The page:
Watching movies at my brothers house has gotten more complicated due to babies and competing in-laws, but this year’s movie theme is Time Travel. So in no particular order we are all invited to watch the following:
- Back to the Future – Michael J. Fox
- Frequency – Jim Caviezel
- Time Cop – Jean Claucde Van Damme
- Looper – Joseph Gorden Levitt
- 12 Monkeys – Bruce Willis
- The Terminator – Arnold Schwarzenegger
- Bill & Ted’s Excellent Adventure – Keanu Reeves
- The Final Countdown – Martin Sheen
Merry Christmas, happy Boxing Day, and a wonderful New Years to all!
Drunken TV news cameraman Jake Garner thought he was tackling an intruder. But no, Jake just took out the fantastically attractive dog sitter. Mortified, Jake does what any man would who has just been dumped right before Christmas would do—give the offended party all his ex’s things. Meanwhile, Blue Jones is determined to do whatever it takes to get her grandmother the best cancer treatment possible, even if that means some high-rise burglary from one of her worst dog-sitting clients, the failure to walk, feed or book a pet-sitter for a three day weekend, Grace Lorra. But Blue didn’t count on Grace’s ex, Jake, showing up and drunkenly handing over all of Grace’s belongings— including her adorable French Bulldog, Jacques. It takes no time at all for Blue to fall in love with Jacques, but Blue also finds herself wondering if it would be so bad to return to the scene of the crime to reconnect with Jake. But as Christmas draws closer, Grace pressures Jake to return the dog and Blue is targeted by mysterious assailants. Can Jake find Blue and Jacques before her stalkers do? And can Jake and Blue stop these mystery men without also getting Blue arrested for theft? For Blue, Christmas has never been quite so dangerous. For Jake, Christmas has never been quite so Blue.
Thanksgiving is looming and that means that… gulp… Christmas is around the corner! But what that means for me is that I have some awesome new releases to share with readers. That’s right, I’ve been hard at work on stories of murder, romance, theft, and puppies. I may just need the holidays to happen so I can get a rest. On November 15th (that’s this THURSDAY), I have a short story, Mayhem & Mahalo, included in the the Stiletto Heeled issue of Switchblade Magazine. I’m pretty thrilled to be included in this list of all women crime writers and can’t wait to get my own copy and see what mischief my co-conspirators are up to. Next up is Blue Christmas, a romantic holiday adventure (now available for pre-order) which will be released on December 4th! This cross-genre romance / crime story has everything you need to kick off the holiday season.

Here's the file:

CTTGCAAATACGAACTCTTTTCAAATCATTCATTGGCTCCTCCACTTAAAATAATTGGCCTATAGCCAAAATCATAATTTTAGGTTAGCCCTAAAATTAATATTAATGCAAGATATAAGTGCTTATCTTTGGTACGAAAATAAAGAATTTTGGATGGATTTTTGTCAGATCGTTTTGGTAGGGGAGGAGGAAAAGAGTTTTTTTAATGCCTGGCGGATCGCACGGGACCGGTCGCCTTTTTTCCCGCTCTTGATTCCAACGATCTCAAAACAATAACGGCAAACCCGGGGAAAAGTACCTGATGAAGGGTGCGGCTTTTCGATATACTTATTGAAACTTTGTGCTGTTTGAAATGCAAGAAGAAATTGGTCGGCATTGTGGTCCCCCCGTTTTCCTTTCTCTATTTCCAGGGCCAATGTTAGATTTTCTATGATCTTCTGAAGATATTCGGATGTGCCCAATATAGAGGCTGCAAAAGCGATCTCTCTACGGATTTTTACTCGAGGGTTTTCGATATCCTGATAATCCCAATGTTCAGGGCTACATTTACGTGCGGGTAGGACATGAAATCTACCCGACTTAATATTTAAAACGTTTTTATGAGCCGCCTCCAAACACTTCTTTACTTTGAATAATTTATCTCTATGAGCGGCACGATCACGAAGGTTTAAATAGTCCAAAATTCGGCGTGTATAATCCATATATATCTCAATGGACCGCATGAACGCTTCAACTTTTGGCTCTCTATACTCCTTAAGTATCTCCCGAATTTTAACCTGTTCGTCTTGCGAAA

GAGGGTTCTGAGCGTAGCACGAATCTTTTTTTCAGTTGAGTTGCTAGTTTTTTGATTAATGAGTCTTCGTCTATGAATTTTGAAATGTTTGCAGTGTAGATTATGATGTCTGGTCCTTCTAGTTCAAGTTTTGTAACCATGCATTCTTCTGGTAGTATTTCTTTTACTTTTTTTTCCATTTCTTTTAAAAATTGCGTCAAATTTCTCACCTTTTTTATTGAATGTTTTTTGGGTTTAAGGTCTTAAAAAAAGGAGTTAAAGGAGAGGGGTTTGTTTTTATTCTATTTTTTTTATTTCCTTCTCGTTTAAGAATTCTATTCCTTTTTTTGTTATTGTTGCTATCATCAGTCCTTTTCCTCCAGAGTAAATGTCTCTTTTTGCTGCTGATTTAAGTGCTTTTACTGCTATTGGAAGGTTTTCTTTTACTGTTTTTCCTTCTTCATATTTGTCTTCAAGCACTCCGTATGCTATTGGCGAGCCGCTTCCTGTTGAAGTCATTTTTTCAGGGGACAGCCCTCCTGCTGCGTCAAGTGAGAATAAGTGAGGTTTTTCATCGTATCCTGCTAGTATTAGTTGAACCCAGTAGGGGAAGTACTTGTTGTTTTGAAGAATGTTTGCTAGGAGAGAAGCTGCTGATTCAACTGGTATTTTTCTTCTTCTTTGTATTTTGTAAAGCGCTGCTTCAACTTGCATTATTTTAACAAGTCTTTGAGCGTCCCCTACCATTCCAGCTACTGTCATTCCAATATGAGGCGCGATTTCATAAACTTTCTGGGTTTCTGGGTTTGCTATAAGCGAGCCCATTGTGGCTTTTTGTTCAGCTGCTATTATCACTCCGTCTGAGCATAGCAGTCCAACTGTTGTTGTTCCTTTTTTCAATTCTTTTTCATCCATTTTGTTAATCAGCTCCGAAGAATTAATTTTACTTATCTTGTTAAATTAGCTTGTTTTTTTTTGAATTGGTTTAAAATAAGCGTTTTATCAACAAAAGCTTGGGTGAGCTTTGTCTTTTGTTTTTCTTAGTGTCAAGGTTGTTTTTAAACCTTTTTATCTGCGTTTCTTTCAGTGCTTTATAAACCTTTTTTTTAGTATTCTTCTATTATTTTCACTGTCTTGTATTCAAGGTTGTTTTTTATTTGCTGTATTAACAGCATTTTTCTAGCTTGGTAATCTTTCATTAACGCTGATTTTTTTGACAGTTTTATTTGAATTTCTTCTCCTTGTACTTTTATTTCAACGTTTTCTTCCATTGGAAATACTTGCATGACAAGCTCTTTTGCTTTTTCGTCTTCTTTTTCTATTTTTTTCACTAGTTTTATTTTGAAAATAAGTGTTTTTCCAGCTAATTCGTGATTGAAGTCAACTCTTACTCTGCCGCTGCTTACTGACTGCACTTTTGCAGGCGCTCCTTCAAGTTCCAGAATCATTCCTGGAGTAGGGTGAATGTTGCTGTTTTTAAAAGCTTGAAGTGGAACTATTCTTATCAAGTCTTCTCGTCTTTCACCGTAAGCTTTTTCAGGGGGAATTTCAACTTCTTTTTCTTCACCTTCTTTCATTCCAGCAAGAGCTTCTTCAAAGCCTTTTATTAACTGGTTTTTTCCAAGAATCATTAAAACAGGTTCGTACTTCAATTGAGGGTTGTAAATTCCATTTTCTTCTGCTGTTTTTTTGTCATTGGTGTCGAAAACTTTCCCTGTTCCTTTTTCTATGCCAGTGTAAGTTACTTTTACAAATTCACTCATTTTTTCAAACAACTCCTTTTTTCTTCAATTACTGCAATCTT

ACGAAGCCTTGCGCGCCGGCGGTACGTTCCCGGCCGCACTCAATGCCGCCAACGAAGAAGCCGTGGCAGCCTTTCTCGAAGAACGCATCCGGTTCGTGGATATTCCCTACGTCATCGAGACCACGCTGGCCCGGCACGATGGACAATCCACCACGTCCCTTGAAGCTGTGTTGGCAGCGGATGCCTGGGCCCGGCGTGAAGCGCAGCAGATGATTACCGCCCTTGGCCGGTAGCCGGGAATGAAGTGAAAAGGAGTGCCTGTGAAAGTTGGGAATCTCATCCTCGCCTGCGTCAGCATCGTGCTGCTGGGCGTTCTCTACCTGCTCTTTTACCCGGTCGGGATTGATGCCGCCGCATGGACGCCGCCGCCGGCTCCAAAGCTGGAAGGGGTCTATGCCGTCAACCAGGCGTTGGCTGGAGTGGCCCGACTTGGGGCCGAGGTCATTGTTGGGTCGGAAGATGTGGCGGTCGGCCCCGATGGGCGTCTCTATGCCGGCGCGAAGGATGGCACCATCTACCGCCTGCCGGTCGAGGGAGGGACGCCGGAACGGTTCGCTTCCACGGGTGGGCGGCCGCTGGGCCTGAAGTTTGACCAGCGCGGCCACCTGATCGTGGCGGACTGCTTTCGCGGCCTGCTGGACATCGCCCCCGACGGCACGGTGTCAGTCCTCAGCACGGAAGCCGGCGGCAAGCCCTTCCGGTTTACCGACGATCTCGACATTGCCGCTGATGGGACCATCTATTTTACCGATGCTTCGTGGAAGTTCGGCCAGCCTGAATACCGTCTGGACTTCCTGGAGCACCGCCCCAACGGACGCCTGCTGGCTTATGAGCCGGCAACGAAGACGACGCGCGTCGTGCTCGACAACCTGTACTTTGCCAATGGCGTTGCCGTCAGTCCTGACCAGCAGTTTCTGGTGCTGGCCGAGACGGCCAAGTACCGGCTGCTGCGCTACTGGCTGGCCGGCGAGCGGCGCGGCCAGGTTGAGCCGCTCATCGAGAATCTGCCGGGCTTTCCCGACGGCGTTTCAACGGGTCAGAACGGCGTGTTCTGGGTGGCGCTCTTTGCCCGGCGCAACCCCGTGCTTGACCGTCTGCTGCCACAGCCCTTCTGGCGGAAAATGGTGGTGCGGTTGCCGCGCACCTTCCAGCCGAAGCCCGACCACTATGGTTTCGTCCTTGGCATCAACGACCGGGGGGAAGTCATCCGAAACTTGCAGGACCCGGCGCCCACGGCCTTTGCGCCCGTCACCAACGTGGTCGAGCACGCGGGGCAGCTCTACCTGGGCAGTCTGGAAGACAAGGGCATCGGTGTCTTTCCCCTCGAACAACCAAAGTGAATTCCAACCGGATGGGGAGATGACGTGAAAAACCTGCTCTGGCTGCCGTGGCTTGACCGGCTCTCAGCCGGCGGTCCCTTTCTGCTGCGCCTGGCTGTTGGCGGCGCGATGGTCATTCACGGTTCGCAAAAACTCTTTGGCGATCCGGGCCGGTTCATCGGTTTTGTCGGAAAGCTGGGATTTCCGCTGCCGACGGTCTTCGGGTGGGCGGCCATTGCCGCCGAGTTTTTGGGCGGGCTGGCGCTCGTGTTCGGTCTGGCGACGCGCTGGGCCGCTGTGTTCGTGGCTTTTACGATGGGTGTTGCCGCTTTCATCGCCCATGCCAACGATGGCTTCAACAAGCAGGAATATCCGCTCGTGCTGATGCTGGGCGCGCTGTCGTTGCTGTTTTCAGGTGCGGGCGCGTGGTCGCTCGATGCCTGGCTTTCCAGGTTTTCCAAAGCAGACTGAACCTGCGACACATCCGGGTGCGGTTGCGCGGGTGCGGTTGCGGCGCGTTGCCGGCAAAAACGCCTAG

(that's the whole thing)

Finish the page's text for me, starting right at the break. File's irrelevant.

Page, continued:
Switchblade Magazine – The Stiletto Heeled Issue
featuring Mayhem & Mahalo – Available on Amazon 11/15/18
Hawaii—the land of sun, surf, and a giant pile of dead bodies. Paige Kaneko thought she had left the Kaneko family’s criminal ways behind her, but when a 3 a.m. text from her brother asks for one simple thing—help—Paige can’t say no. Now Paige must get her brother and herself out of a situation that includes eight dead bodies, a backpack full of cash and one slightly dented heroin addict.
High-rise burglary to pay for her grandmother’s cancer treatments might not be ideal, but Blue Jones is determined to do what it takes to get her grandmother the best care possible. She just didn’t plan on being tackled by gorgeous Jake Garner. Jake, drunk and recently dumped, mistakes Blue for the dog sitter and begins shoving his ex’s belongings at her including her French Bulldog—Jacques. But soon Jake is being pressured to return the dog and Blue is being targeted by mysterious attackers. Can Jake and Blue stop these mystery men without also getting Blue arrested for theft? For Blue, Christmas has never been quite so dangerous. For Jake, Christmas has never been quite so Blue.
I want to kill someone in public.
I don’t have a particular person. Just someone.
Last weekend I volunteered for my business districts wine walk event. It was a fun event that paired artists and wineries with local businesses. Visitors bought a ticket which guaranteed them ten tastings from the wineries of their choosing and then they walked to the various locations ogled the art, tasted the wine and walked to the next stop. This puts visitors inside local businesses, exposes an audience to new wines and gives everyone a chance to enjoy a fun fall outing. It’s also a large crowd with people going every which way, no one is really paying attention, and half the crowd is a wee bit tipsy. That seems like a great place for a murder!
Could I slip something in their tasting glass? Could I stab them quietly in pop them in a business’s back room while no one was looking? Leave the body in their car apparently “sleeping it off”? Or is it better to kill them and then stick around as a surprise witness. Oh my God! Someone’s killed Kenny! And… surprised face.